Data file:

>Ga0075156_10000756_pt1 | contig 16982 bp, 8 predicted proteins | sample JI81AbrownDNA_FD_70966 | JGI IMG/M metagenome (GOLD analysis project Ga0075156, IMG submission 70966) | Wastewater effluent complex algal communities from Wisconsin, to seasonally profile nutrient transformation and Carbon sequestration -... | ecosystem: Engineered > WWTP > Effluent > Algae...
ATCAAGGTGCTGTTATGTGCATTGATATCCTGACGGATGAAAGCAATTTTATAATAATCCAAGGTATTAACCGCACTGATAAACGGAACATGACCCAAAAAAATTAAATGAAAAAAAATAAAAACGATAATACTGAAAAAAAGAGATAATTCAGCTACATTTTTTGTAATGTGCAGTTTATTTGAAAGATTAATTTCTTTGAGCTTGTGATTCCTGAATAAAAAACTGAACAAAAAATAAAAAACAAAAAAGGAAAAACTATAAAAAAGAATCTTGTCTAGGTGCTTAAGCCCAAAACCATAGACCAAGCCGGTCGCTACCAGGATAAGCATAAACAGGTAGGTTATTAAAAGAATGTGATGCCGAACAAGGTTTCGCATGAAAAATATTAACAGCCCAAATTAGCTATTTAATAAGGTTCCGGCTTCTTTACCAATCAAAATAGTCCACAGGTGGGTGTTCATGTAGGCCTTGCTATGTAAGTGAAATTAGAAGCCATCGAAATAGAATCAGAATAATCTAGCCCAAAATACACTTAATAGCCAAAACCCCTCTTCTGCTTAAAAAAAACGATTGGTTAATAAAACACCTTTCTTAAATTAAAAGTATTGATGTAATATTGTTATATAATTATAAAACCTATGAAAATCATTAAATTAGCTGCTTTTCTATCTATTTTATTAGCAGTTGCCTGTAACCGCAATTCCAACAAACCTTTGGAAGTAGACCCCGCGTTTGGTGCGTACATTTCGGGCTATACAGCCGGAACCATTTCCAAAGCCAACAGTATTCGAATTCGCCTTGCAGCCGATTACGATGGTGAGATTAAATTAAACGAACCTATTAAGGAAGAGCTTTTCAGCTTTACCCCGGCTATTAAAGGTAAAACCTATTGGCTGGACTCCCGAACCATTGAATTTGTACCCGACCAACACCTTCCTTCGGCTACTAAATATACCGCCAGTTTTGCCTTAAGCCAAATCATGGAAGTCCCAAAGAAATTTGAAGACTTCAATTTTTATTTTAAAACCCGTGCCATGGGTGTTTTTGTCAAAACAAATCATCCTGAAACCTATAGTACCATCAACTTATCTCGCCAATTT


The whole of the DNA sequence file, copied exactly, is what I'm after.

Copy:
>Ga0075156_10000756_pt1 | contig 16982 bp, 8 predicted proteins | sample JI81AbrownDNA_FD_70966 | JGI IMG/M metagenome (GOLD analysis project Ga0075156, IMG submission 70966) | Wastewater effluent complex algal communities from Wisconsin, to seasonally profile nutrient transformation and Carbon sequestration -... | ecosystem: Engineered > WWTP > Effluent > Algae...
ATCAAGGTGCTGTTATGTGCATTGATATCCTGACGGATGAAAGCAATTTTATAATAATCCAAGGTATTAACCGCACTGATAAACGGAACATGACCCAAAAAAATTAAATGAAAAAAAATAAAAACGATAATACTGAAAAAAAGAGATAATTCAGCTACATTTTTTGTAATGTGCAGTTTATTTGAAAGATTAATTTCTTTGAGCTTGTGATTCCTGAATAAAAAACTGAACAAAAAATAAAAAACAAAAAAGGAAAAACTATAAAAAAGAATCTTGTCTAGGTGCTTAAGCCCAAAACCATAGACCAAGCCGGTCGCTACCAGGATAAGCATAAACAGGTAGGTTATTAAAAGAATGTGATGCCGAACAAGGTTTCGCATGAAAAATATTAACAGCCCAAATTAGCTATTTAATAAGGTTCCGGCTTCTTTACCAATCAAAATAGTCCACAGGTGGGTGTTCATGTAGGCCTTGCTATGTAAGTGAAATTAGAAGCCATCGAAATAGAATCAGAATAATCTAGCCCAAAATACACTTAATAGCCAAAACCCCTCTTCTGCTTAAAAAAAACGATTGGTTAATAAAACACCTTTCTTAAATTAAAAGTATTGATGTAATATTGTTATATAATTATAAAACCTATGAAAATCATTAAATTAGCTGCTTTTCTATCTATTTTATTAGCAGTTGCCTGTAACCGCAATTCCAACAAACCTTTGGAAGTAGACCCCGCGTTTGGTGCGTACATTTCGGGCTATACAGCCGGAACCATTTCCAAAGCCAACAGTATTCGAATTCGCCTTGCAGCCGATTACGATGGTGAGATTAAATTAAACGAACCTATTAAGGAAGAGCTTTTCAGCTTTACCCCGGCTATTAAAGGTAAAACCTATTGGCTGGACTCCCGAACCATTGAATTTGTACCCGACCAACACCTTCCTTCGGCTACTAAATATACCGCCAGTTTTGCCTTAAGCCAAATCATGGAAGTCCCAAAGAAATTTGAAGACTTCAATTTTTATTTTAAAACCCGTGCCATGGGTGTTTTTGTCAAAACAAATCATCCTGAAACCTATAGTACCATCAACTTATCTCGCCAATTT